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'Before I Die' murals draw citywide attention

  • A participant fills in her answer on the mural at 18th and Carpenter in Pilsen.
A participant fills in her answer on the mural at 18th and Carpenter in Pilsen. (Before I Die Chi tumblr )
March 28, 2012|By Erin Vogel, for RedEye

Fill in the blank:

Before I die, I want to _________.

Recently, residents in Edgewater and Pilsen have been answering the same question--but they've been writing their answers on the sides of neighborhood buildings.

The answers are part of the "Before I Die" mural project, one of many public art projects created by Candy Chang, a New Orleans-based artist. Chang uses materials like sidewalk chalk and post-it notes to encourage neighbors to engage with the physical spaces in their communities--and each other. 

The project, a series of walls painted with chalkboard paint and lines of  stenciled letters that say "Before I die, I want to _______", is only about a year old, but it has already spread across the country  in cities such as Brooklyn, San Diego, Amsterdam and London.

Elizabeth Shank, founder and President of the Good News Only Gallery in Edgwater, and Lauren Pacheco, executive director of the Chicago Urban Art Society, decided to work together to bring the murals to Chicago after learning about Chang's project.

Pacheco and Shank got together in February to outline possible locations for murals, and by March 10, the first mural in Edgewater was installed at 1101 W. Granville. The week after, two more walls went up in Pilsen on 18th and Carpenter and 18th and Laflin, with the help of students from Yollocalli Arts Reach.

"The kids were just hands in, like 'jump in, get your hands dirty, grab a roller' it was great," Pacheco said. "They were so amazed that it was such a playful project, but with a deep message, and they got it immediately."

It didn't take long for the walls to start filling up with chalk messages and wishes either. By the end of the first weekend of the Carpenter wall, about 500 people had left their comments on the mural and on the sidewalk below.

Pacheco said that there is no set budget for the project; she and Shank have been using their own money to buy any rollers, paint, and chalk they need. The overall cost for a mural is pretty cheap--a wall can be painted and stenciled for as little as $75. Pacheco said the cost of murals could most likely be covered through neighborhood donations.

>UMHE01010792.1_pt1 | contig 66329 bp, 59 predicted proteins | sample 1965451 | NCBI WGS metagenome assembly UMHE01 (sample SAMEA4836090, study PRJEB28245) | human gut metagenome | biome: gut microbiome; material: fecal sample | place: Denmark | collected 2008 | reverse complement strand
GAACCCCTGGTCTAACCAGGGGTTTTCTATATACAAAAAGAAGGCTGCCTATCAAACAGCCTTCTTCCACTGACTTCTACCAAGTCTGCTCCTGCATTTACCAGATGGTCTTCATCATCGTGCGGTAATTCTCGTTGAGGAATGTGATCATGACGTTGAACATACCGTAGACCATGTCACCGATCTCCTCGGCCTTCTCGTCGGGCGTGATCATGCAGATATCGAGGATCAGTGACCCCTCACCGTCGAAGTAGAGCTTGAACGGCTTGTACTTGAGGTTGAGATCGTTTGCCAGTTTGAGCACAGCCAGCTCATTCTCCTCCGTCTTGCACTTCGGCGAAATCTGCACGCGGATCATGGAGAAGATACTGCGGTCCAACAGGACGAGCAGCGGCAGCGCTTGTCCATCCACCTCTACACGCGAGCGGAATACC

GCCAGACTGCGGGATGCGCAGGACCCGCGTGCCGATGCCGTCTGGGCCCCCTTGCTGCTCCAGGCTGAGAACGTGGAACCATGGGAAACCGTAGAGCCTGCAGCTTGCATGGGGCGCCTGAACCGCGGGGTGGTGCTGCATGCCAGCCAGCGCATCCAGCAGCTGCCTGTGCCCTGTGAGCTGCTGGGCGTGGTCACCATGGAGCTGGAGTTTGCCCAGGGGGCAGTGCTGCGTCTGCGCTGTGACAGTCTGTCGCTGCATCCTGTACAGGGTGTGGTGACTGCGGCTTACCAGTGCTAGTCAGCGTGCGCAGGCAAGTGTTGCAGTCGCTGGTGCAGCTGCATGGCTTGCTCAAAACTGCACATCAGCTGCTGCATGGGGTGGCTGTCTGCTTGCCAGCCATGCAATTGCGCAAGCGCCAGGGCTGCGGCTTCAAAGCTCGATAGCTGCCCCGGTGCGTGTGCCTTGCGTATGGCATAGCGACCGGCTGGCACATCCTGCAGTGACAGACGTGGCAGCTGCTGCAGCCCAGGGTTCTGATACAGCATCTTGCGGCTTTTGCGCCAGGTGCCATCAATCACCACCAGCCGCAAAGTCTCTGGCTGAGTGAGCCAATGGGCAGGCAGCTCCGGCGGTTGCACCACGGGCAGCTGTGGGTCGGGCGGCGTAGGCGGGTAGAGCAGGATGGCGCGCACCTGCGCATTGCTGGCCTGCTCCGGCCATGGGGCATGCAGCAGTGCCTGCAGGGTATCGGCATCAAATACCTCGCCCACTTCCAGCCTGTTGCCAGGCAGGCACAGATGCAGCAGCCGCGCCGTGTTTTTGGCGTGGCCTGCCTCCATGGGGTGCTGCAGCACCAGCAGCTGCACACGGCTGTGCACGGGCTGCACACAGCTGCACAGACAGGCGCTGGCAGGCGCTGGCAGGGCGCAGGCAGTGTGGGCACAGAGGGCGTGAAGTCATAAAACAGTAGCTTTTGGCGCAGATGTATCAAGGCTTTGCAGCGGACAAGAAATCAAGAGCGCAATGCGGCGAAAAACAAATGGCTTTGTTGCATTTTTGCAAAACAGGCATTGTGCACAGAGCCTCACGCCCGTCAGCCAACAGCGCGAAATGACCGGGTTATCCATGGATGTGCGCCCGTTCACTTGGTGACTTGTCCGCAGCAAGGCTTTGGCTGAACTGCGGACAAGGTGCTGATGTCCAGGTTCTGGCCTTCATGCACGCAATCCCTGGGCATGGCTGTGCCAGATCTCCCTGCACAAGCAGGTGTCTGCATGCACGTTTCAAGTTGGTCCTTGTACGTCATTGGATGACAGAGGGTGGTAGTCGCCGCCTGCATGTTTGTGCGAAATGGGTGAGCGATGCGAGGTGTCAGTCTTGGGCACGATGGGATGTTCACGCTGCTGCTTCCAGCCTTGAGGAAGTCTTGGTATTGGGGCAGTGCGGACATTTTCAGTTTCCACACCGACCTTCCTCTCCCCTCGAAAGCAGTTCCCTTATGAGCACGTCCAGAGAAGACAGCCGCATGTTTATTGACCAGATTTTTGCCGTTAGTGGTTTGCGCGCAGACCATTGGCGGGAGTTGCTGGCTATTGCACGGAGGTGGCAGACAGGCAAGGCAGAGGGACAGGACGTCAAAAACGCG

Pacheco and Shank's current plan for the project is to keep the murals up as they are until the middle of the summer, at which point they hope to replace the chalk murals with something more permanent and less interactive.

They are already hearing requests for murals from residents from Hyde Park, and outside of the city too, from Ottawa, Illinois, and even from someone from Germany who heard about the Chicago leg of the project.

For the time being, however, they only have plans to install murals around the city. A third mural in Pilsen will be installed at 21st and Allport as soon as this week or the next.

Pacheco and Shank are finalizing plans to unveil a mural in Little Village on April 7, with a "Before I Die" header written in Spanish. Pacheco is waiting for a Chinese translation of the phrase for a wall in Chinatown on Wentworth Avenue.  A mural is also slated to be installed in Wicker Park on April 14, on either Milwaukee or Diversey Avenue.

Pacheco said that at some point, she and Shank will have to take a step back and stop putting up new murals because they won't have the ability to check up on every location.

"It was always like, 'Let's do two walls. It'd be great if we could just do two walls,'" Pacheco said. "We'll be more than willing to give people our stencils, so they can go out in their community and do the project themselves. Fundamentally, it's a project that the community has to take ownership of. It's the community's piece." 

Shank said she was happy to see that people were buying new chalk for the mural on Granville Avenue, and residents seem enthusiastic to pass by the mural as they walk to and fro the Granville red line stop.

"I really like this installation. I think it's beautiful," said Ryland Marsh, 20, from Edgewater. "You see people sharing chalk with one another or expanding on other people's ideas.  I wrote, "Before I die, I want to be happy.'"

"When you're writing these statements down, you're putting them out there for everyone to see, so it's like a challenge to yourself," Shank said. "It's like after you write it down, you have to go for it. You're writing your private hopes and dreams, but by sharing it with others, you're making it more real."

Check out more pictures of the mural and updates with comments as they are added to the murals at beforeidiechi.tumblr.com. View Candy Chang's original project here.


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